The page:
Both Isabella and Ferdinand established very few new governmental and administrative institutions in their respective kingdoms. Especially in Castile, their main achievement was to use more effectively the institutions that had existed during the reigns of John II and Henry IV. Historically, the center of the Castilian government had been the royal household, together with its surrounding court. The household was traditionally divided into two overlapping bodies. The first body was made up of household officials, mainly people of the nobility, who carried out governmental and political functions for which they received special payment. The second body was made up of some 200 permanent servants or ''continos'' who performed a wide range of confidential functions on behalf of the rulers. By the 1470s, when Isabella began to take a firm grip on the royal administration, the senior offices of the royal household were simply honorary titles and held strictly by the nobility. The positions of a more secretarial nature were often held by senior churchmen. Substantial revenues were attached to such offices and were therefore enjoyed greatly, on an effectively hereditary basis, by the great Castilian houses of nobility. While the nobles held the titles, individuals of lesser breeding did the real work. Traditionally, the main advisory body to the rulers of Castile was the Royal Council. The council, under the monarch, had full power to resolve all legal and political disputes. The council was responsible for supervising all senior administrative officials, such as the Crown representatives in all of the major towns. It was also the supreme judicial tribunal of the kingdom. In 1480, during the Cortes of Toledo, Isabella made many reforms to the Royal Council. Previously there had been two distinct yet overlapping categories of royal councillor. One formed a group which possessed both judicial and administrative responsibilities. This portion consisted of some bishops, some nobles, and an increasingly important element of professional administrators with legal training known as ''letrados''. The second category of traditional councillor had a less formal role. This role depended greatly on the individuals' political influence and personal influence with the monarch. During Isabella's reign, the role of this second category was completely eliminated. As mentioned previously, Isabella had little care for personal bribes or favours. Because of this, this second type of councillor, usually of the nobility, was only allowed to attend the council of Castile as an observer. Isabella began to rely more on the professional administrators than ever before. These men were mostly of the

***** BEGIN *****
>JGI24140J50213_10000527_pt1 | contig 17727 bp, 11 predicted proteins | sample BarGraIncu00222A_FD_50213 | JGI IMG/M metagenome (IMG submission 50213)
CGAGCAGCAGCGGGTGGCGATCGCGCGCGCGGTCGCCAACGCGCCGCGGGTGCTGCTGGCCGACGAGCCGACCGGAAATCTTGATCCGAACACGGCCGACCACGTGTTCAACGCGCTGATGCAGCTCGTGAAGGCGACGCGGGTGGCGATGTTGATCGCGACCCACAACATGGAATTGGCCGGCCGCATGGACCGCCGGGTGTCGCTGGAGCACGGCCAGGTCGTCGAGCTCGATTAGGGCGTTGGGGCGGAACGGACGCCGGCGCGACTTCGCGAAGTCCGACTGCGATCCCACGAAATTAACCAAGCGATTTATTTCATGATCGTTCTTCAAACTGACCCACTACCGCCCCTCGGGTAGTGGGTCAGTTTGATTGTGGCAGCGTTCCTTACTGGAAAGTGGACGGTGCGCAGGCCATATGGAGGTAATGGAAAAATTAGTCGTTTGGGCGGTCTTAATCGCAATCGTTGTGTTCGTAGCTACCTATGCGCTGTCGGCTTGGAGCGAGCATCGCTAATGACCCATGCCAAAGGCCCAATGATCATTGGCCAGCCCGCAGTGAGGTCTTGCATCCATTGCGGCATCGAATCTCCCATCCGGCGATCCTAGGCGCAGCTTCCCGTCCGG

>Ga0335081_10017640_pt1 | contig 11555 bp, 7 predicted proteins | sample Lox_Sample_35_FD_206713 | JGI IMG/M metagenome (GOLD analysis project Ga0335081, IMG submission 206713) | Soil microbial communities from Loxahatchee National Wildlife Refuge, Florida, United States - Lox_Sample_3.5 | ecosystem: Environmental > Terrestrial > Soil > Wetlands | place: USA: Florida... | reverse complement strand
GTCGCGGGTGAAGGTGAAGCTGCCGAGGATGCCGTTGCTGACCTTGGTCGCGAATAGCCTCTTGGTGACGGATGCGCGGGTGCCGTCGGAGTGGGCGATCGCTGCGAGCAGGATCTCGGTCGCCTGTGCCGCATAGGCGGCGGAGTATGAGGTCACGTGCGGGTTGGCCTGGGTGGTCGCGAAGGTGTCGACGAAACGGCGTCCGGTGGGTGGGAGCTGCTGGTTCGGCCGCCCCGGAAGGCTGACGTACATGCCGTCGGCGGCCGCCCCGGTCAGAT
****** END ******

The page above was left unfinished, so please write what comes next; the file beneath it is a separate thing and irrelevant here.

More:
bourgeoisie The bourgeoisie ( , ) is a social class, equivalent to the middle or upper middle class. They are distinguished from, and traditionally contrasted with, the proletariat by their affluence, and their great cultural and financial capital. ...